Bruce Conner

Bruce Conner’s drawings, like his assemblages and films, deal with the concept of transmutation of form, both optical and metaphysical. But, whereas the assemblages and films have specific origins in the world, the drawings have no scale reference, and, in many cases, a cool, nonhierarchic pattern diminishes the importance even of specific detail. Thus, the rhythmic, densely organic, scribbles, dots, and hatches might refer to molecules or galaxies, interiors or exteriors, dissolving geometry. They include rows of mandalas, cocoonish fetuses, illustrations for Dante’s Inferno, landscaped suggestions of eyes, windows, snails, and musical notes, and “overall” patterns of echoing pen marks. Optically, they all intimate energies pulled into shapes, and the most successful in this vein are the mandala drawings, whose evenly distributed marks, on scrutiny, seem to race around at different velocities and distances from the drawing surface, within the separate fields of 25 squared-off forms.

Additionally, these drawings are intended as a kind of psyche-print; their fingerprintlike patterns are based on his infatuation with eclecticized Eastern philosophy. He apparently wants his drawings to be complemented by some union with a mystical overall. But this notion of self-extension, born of the 1960s, seems out of place in today’s material consciousness. All-done-for-you, gorgeous-and-complete, these drawings would hardly lure many but the overly motivated viewer into their particular conceptual infinite.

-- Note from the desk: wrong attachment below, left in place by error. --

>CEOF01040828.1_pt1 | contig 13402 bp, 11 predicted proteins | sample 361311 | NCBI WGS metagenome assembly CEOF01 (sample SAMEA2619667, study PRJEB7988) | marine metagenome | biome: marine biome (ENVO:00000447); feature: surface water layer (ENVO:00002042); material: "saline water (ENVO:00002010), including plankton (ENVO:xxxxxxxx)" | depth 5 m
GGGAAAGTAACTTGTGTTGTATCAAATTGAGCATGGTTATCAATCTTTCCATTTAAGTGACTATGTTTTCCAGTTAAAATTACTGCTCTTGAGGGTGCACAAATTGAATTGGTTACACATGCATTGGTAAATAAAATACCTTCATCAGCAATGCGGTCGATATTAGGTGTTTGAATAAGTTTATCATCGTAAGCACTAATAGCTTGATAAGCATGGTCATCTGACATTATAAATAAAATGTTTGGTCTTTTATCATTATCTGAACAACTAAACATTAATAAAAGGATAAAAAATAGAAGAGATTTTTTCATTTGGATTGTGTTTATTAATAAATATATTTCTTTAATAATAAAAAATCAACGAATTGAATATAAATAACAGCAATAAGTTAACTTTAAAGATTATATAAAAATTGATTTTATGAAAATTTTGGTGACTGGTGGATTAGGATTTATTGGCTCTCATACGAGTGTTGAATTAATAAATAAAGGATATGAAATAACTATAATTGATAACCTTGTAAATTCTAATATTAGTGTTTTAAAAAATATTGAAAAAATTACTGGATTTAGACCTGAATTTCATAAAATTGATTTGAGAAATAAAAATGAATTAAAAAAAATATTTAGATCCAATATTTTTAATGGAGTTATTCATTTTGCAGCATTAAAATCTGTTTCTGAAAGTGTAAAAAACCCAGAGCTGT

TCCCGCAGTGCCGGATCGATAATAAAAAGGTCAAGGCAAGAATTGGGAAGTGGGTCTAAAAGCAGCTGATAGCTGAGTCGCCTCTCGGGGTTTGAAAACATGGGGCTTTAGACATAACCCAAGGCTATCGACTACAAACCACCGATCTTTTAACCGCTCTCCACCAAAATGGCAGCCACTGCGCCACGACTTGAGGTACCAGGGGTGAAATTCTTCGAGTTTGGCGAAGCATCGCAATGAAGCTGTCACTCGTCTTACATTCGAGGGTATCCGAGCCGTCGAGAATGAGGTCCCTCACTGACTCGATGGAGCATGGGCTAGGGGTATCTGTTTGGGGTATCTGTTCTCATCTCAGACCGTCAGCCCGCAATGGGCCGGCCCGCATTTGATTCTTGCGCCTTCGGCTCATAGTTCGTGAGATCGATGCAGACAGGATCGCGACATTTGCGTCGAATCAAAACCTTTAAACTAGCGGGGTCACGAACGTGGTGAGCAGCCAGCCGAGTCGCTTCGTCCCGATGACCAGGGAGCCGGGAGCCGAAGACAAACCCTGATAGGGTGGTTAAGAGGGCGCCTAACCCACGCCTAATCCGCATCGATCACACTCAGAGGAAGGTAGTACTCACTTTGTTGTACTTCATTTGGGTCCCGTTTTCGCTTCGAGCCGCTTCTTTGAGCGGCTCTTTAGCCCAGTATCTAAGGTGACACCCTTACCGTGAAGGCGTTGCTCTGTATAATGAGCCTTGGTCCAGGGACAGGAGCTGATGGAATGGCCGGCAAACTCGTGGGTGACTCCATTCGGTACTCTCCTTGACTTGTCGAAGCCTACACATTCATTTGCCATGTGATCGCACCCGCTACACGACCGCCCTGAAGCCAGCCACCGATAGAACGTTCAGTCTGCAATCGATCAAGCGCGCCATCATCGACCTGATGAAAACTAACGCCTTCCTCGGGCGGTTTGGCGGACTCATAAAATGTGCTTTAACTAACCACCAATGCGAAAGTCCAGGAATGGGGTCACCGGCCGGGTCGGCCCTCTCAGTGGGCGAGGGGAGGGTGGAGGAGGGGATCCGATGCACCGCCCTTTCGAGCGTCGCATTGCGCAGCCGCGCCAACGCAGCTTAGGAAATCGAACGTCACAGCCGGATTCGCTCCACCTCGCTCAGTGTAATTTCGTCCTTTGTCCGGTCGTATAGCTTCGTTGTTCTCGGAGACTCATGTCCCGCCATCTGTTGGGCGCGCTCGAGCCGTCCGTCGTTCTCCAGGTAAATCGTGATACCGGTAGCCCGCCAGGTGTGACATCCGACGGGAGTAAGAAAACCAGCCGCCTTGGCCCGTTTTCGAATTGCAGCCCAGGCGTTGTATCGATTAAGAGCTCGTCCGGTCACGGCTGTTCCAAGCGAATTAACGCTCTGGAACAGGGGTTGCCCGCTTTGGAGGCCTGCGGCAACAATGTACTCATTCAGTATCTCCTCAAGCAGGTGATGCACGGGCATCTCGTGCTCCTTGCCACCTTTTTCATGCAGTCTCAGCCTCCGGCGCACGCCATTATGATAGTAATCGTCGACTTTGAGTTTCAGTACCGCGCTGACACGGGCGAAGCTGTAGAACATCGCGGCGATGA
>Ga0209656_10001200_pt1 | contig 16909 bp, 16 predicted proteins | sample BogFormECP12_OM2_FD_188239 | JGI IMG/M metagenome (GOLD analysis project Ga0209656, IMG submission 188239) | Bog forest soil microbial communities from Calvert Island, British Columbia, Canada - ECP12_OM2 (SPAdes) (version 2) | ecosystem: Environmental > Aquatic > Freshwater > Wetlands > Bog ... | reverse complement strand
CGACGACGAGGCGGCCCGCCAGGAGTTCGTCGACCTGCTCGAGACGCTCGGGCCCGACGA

The visual experience of most of the work is numbing. The admirable technique of the drawings weakens their attempt at spiritual innocence. They are too palpably decorative to denote, for example, the intangible qualities of an ancient Oriental scroll. Not that polish is intrinsically bad—even Conner’s rough-and-tumble, late 1950s assemblages showed he had it—but I have the feeling that this attempt to disguise his own sense of man-made form as “spontaneous” and “original” is a conscience-soothing device which removes most of his depth and leaves his drawings shallow.

C. L. Morrison